Culture

Hackers leaked tons of webcam and home security footage on porn sites

50K

The number of cameras reportedly hacked by one group.

The New Paper

Shutterstock

A hacking group that has yet to identify itself found and stole more than 3 TB of private video from around the world — mainly collected from Singapore — and shared it on porn sites, according to reports from local media like The New Paper. While some of the footage was indeed pornographic in nature, other videos are more mundane.

More than 50,000 private IP-based cameras were accessed by hackers to amass the collection. Some were explicitly tagged with locations in Singapore, The New Paper reports, while others revealed their location as Singapore based on context clues such as book titles and home layout. Many show people (sometimes with their faces censored) in “various stages of undress or compromising positions.”

The popularity of internet-connected home security cameras and other web-based camera systems has skyrocketed in the recent past, despite growing concerns about whether or not those systems might be more dangerous than they are helpful. These hackers have given us some pretty compelling evidence that the latter is the case.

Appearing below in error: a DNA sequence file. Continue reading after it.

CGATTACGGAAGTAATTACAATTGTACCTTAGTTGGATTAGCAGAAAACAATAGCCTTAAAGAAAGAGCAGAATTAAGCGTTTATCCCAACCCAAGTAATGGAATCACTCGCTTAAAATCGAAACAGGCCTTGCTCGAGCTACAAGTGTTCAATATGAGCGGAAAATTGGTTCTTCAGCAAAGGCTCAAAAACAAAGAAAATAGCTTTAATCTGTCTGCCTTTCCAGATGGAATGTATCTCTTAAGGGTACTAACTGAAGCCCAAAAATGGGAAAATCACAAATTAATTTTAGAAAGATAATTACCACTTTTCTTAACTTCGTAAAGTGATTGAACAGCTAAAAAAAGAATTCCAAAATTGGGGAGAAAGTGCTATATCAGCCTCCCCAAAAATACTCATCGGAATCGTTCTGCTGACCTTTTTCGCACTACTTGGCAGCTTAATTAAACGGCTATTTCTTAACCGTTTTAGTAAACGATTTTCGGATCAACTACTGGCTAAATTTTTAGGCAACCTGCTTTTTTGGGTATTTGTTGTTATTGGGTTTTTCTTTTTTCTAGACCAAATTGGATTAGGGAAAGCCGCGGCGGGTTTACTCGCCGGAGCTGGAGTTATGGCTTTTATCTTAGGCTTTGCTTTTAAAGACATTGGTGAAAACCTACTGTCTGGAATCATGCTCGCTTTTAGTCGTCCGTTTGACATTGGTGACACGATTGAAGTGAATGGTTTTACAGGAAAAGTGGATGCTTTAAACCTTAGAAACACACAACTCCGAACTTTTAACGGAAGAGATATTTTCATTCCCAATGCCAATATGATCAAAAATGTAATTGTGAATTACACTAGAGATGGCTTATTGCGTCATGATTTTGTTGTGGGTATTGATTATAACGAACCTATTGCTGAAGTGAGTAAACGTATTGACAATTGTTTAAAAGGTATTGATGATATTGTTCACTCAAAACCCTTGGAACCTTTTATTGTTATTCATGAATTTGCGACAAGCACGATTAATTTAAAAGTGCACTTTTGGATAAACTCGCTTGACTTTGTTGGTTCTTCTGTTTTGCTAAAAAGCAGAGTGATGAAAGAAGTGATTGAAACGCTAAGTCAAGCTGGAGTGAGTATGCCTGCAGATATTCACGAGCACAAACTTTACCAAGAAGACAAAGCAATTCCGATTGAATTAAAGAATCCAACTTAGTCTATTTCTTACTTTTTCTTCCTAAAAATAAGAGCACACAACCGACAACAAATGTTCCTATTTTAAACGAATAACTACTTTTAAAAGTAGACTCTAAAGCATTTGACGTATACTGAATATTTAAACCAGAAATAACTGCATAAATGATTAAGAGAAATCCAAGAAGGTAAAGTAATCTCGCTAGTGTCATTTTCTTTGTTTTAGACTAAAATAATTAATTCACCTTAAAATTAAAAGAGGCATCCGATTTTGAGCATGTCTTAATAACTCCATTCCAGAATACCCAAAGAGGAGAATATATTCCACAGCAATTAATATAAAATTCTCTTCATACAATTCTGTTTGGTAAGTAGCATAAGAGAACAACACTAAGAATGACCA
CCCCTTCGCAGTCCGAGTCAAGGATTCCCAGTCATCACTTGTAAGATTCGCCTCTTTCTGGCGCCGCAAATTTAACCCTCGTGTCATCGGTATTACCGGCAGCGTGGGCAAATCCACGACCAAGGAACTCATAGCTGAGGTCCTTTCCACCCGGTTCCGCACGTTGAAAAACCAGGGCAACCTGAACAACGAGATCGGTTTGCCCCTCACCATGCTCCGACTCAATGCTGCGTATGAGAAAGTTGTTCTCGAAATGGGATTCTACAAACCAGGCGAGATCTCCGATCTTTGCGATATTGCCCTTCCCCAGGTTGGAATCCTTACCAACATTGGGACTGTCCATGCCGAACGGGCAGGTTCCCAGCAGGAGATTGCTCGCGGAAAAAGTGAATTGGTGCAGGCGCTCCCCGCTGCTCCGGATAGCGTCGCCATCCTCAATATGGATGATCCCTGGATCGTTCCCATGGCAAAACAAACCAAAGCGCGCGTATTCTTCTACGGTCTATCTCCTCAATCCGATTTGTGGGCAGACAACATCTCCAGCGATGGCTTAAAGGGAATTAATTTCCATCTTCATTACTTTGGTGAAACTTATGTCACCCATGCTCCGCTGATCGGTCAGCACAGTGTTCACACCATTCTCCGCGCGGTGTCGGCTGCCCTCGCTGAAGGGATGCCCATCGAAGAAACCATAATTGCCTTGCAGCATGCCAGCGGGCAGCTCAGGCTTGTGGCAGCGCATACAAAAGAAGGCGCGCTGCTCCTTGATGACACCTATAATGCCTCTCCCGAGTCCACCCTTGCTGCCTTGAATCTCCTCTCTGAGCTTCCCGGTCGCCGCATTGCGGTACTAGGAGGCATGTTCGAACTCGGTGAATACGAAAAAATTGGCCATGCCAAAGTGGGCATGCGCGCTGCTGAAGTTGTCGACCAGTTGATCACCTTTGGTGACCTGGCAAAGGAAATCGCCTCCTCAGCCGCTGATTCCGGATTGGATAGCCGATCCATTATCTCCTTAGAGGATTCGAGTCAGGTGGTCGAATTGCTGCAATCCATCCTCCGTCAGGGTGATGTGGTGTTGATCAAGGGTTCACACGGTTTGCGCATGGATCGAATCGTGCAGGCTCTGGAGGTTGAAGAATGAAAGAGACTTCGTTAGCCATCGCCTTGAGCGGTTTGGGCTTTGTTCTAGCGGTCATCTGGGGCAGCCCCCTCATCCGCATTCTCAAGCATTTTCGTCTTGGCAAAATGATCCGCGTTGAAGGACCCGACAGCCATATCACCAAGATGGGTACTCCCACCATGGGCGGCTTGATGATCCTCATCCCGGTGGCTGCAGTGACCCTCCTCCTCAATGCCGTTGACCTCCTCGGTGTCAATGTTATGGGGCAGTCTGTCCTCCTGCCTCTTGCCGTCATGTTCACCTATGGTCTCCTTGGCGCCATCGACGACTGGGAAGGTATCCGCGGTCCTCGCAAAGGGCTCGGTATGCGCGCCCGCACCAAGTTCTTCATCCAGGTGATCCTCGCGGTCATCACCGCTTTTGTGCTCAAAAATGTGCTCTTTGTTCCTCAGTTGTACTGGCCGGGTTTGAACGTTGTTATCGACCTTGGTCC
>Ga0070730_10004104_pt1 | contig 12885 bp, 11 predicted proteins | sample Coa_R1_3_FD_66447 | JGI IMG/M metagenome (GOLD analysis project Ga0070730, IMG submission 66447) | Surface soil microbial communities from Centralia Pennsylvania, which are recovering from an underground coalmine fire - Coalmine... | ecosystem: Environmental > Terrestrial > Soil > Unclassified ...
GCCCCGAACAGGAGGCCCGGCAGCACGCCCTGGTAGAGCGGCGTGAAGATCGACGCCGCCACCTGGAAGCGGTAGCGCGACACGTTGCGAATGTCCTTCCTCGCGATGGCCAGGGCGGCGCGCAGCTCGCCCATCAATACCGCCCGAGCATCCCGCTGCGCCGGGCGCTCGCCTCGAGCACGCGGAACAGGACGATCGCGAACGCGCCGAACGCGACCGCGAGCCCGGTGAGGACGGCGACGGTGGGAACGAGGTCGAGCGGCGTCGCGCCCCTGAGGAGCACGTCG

Poor password management — There are many, many ways someone with malicious intent could use security cameras against their owners. Traffic-detection software, for example, can reveal a person’s movements around the house, even without gaining direct access to a video feed.

In this case, though, it’s looking like poor security is the culprit. Clement Lee, a solutions architect for multinational software company Check Point Software Technologies, told The New Paper that the hacking of IP cameras is often due to “poor password management.” IP cameras make it easy to access your video feeds from anywhere — which means it’s also easy for hackers to access them from anywhere, once they’ve figured out your password.

Powered by Discord — Any sort of hacking is an explicit invasion of privacy; a group of people putting their hacking skills together is obviously much worse. In this case, it appears the hacking group operated through a private Discord channel.

The group charges $150 for “lifetime access” to the store of footage. About 70 members have paid for this access; almost a thousand total have joined without paying. Apparently, new members can request a 700MB “sample” pack with over 4,000 videos and pictures from hacked footage.

Privacy? What’s that mean? — The equation seems simple: add a security camera and receive peace-of-mind that your house is being monitored all day every day. Unfortunately for consumers, though, not every internet camera is as secure as they might hope.

Case in point: Amazon-owned Ring, which faced a slew of security scandals in the last year or so. Hackers have harassed people using Ring cameras; users’ passwords have leaked on the dark web; and the system’s Android app was found to have been letting Facebook and other third parties track users.

The unfortunate fact of the matter is that internet-connected devices are inherently susceptible to hacking. Add lax encryption and lazy users to the mix and you have a recipe for disaster. As always, it’s best to keep your passwords complex and secure — and to read up on your “security” system before purchasing it.